The puppets used neither of the industry standards of replaceable heads (like those used on The Nightmare Before Christmas (1993)) or replaceable mouths (like those used by Aardman Studios in The Curse of the Were-Rabbit (2005)), but instead used precision crafted clockwork heads, adjusted by hidden keys. This allowed for unprecedented subtlety, but was apparently even more painstaking than the already notoriously arduous animation. One animator even reported having recurring nightmares of adjusting his own facial expression in this fashion.
Composer Danny Elfman originally wrote the part of Bonejangles, looking for another musician to sing it, but after failing to find a voice that fit, director Tim Burton asked Elfman if he would sing it himself. The result was so brutal on his vocal chords, that Elfman was left hoarse whenever he had to voice the character.
Multiple identical puppets had to be created, so that more scenes could be accomplished in a shorter period of time. In all, fourteen puppets of the Bride and Victor were created, and thirteen were created of Victoria.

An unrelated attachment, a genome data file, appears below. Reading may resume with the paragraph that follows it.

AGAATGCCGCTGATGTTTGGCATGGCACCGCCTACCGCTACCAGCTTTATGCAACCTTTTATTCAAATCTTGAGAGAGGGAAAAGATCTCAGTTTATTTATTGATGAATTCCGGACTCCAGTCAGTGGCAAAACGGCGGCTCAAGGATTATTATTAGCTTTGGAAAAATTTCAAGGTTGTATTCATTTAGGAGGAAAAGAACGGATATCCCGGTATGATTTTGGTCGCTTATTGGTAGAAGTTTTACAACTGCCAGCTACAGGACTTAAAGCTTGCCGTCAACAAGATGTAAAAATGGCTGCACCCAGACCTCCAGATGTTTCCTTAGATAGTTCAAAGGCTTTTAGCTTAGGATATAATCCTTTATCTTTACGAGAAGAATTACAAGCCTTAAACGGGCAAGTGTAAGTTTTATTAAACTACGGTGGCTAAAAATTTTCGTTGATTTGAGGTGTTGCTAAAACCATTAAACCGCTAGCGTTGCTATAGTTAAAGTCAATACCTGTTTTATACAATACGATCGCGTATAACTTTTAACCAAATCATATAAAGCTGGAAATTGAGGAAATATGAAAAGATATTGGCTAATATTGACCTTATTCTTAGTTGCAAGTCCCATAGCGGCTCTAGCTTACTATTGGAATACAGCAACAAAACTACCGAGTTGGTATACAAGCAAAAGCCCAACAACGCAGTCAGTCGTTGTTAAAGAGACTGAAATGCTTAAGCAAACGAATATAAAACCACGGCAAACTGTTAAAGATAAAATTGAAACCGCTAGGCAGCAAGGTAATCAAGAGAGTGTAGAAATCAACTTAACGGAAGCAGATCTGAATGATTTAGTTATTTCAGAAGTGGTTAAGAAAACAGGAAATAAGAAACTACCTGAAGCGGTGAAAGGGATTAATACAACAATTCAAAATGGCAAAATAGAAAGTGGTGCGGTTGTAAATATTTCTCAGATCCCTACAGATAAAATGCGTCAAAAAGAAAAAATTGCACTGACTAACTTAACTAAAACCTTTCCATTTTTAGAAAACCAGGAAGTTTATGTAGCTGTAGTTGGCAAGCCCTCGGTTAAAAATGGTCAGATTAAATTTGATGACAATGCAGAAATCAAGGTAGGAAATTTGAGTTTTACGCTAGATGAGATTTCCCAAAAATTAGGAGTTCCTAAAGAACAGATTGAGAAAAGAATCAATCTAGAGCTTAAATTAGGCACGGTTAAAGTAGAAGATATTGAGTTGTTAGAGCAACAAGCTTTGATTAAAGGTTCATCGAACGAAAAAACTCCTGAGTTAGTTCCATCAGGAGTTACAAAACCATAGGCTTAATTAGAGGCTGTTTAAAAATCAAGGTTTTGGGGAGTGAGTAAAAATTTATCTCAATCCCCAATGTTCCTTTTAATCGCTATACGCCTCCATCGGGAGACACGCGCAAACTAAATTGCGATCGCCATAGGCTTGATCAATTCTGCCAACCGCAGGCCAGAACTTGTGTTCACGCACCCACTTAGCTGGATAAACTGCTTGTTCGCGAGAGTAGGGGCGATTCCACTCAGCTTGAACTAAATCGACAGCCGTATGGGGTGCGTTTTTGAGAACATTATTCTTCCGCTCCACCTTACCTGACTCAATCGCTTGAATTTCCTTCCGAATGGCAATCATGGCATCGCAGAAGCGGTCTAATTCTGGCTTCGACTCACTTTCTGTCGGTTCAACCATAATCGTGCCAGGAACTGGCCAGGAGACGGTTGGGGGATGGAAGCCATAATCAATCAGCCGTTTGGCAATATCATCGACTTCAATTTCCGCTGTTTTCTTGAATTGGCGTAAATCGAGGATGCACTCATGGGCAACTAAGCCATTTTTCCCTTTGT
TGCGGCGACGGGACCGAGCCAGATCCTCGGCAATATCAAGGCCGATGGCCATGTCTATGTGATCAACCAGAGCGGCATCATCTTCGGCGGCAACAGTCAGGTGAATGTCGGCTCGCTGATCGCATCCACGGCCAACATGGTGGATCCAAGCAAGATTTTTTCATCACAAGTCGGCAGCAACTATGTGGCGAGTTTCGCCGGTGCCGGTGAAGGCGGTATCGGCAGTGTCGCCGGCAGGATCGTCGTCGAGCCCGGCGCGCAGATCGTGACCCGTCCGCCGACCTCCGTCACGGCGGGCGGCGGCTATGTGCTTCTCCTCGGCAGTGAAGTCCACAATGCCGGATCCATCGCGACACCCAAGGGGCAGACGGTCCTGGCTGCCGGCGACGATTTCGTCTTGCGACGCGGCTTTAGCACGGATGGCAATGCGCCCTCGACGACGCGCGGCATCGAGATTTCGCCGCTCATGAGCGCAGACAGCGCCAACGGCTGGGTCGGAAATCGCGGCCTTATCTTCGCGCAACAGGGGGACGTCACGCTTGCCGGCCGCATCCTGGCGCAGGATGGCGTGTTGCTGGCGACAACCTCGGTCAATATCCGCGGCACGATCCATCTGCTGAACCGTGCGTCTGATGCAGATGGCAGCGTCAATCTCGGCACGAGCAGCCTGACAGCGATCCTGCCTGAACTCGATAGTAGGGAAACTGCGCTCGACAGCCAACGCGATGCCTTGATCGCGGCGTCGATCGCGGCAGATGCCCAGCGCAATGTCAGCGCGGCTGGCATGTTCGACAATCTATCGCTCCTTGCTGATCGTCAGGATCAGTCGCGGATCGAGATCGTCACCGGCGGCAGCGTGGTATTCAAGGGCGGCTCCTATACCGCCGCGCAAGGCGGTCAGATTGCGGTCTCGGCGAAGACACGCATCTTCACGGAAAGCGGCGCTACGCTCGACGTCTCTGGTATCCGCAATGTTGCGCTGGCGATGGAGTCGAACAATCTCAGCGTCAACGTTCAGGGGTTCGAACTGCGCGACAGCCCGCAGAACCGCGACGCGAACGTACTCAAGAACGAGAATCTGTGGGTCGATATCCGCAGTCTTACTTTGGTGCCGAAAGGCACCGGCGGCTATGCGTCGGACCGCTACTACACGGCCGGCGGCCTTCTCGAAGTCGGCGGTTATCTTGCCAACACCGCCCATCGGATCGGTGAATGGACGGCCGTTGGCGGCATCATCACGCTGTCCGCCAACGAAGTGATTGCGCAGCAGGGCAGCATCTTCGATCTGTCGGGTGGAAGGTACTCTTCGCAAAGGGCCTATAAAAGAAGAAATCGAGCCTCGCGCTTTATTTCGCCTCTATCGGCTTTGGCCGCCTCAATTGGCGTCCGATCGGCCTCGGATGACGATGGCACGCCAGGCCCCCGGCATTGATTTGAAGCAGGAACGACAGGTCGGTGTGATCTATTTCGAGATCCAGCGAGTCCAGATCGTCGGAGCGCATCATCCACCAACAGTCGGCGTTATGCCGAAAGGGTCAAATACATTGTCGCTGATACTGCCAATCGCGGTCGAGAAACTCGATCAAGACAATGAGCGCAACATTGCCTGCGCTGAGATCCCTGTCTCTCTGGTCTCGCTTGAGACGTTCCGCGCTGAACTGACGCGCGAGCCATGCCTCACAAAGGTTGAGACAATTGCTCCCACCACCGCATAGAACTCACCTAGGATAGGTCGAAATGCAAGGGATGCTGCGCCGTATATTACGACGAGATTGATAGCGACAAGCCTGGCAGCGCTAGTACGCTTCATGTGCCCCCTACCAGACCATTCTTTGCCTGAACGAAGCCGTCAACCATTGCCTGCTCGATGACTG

DIRECTOR TRADEMARK (Tim Burton): (dead dog): Victor is reunited with his deceased (and now skeletal) dog, Scraps. A picture of a younger Victor with a living Scraps is visible at the start of the film.
Mr. Bonejangles and his skeleton band, are partly inspired by the cartoon The Skeleton Dance (1929), but are also heavily influenced by Cab Calloway and his band, as they appeared in rotoscoped form in several Betty Boop cartoons. The piano player wears shades, like Ray Charles, and his movements are based on Charles' mannerisms. The character Bonejangles is based on the famous dancer Bill Robinson, who was called "Bojangles".
In the beginning of the movie, Victor (voiced by Johnny Depp), releases a captive butterfly through a window. Johnny Depp's character, Ichabod Crane does something similar in Sleepy Hollow (1999), when he releases a caged Cardinal out of his bedroom window.
In the special features section, Johnny Depp said that stop motion animation is a dying art. Actually, that is not true. There never has been that much done with this art form, and even the great Ray Harryhausen never got to do a complete movie in stop motion animation, like this one.